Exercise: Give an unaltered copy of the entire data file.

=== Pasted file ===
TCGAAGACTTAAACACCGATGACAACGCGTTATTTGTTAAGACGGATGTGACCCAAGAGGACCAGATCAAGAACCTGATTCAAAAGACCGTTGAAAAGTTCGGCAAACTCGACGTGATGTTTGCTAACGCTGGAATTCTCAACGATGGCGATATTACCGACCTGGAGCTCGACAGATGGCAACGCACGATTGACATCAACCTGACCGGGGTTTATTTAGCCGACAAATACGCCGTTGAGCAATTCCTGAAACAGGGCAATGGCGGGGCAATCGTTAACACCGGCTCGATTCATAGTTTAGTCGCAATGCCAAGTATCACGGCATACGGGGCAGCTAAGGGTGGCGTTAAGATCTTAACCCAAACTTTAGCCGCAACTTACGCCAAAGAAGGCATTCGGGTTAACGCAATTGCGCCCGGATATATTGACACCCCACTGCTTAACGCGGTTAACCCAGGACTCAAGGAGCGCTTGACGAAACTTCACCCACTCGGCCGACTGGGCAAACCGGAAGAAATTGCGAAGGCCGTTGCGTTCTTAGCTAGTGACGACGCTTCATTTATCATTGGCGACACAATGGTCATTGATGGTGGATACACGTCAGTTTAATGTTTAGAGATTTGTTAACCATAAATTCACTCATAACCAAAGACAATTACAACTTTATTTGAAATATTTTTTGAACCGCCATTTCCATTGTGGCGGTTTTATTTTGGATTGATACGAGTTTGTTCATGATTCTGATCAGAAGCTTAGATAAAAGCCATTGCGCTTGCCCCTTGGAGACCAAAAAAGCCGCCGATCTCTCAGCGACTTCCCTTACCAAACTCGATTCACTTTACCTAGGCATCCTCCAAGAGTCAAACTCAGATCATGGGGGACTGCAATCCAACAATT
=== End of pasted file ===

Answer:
TCGAAGACTTAAACACCGATGACAACGCGTTATTTGTTAAGACGGATGTGACCCAAGAGGACCAGATCAAGAACCTGATTCAAAAGACCGTTGAAAAGTTCGGCAAACTCGACGTGATGTTTGCTAACGCTGGAATTCTCAACGATGGCGATATTACCGACCTGGAGCTCGACAGATGGCAACGCACGATTGACATCAACCTGACCGGGGTTTATTTAGCCGACAAATACGCCGTTGAGCAATTCCTGAAACAGGGCAATGGCGGGGCAATCGTTAACACCGGCTCGATTCATAGTTTAGTCGCAATGCCAAGTATCACGGCATACGGGGCAGCTAAGGGTGGCGTTAAGATCTTAACCCAAACTTTAGCCGCAACTTACGCCAAAGAAGGCATTCGGGTTAACGCAATTGCGCCCGGATATATTGACACCCCACTGCTTAACGCGGTTAACCCAGGACTCAAGGAGCGCTTGACGAAACTTCACCCACTCGGCCGACTGGGCAAACCGGAAGAAATTGCGAAGGCCGTTGCGTTCTTAGCTAGTGACGACGCTTCATTTATCATTGGCGACACAATGGTCATTGATGGTGGATACACGTCAGTTTAATGTTTAGAGATTTGTTAACCATAAATTCACTCATAACCAAAGACAATTACAACTTTATTTGAAATATTTTTTGAACCGCCATTTCCATTGTGGCGGTTTTATTTTGGATTGATACGAGTTTGTTCATGATTCTGATCAGAAGCTTAGATAAAAGCCATTGCGCTTGCCCCTTGGAGACCAAAAAAGCCGCCGATCTCTCAGCGACTTCCCTTACCAAACTCGATTCACTTTACCTAGGCATCCTCCAAGAGTCAAACTCAGATCATGGGGGACTGCAATCCAACAATT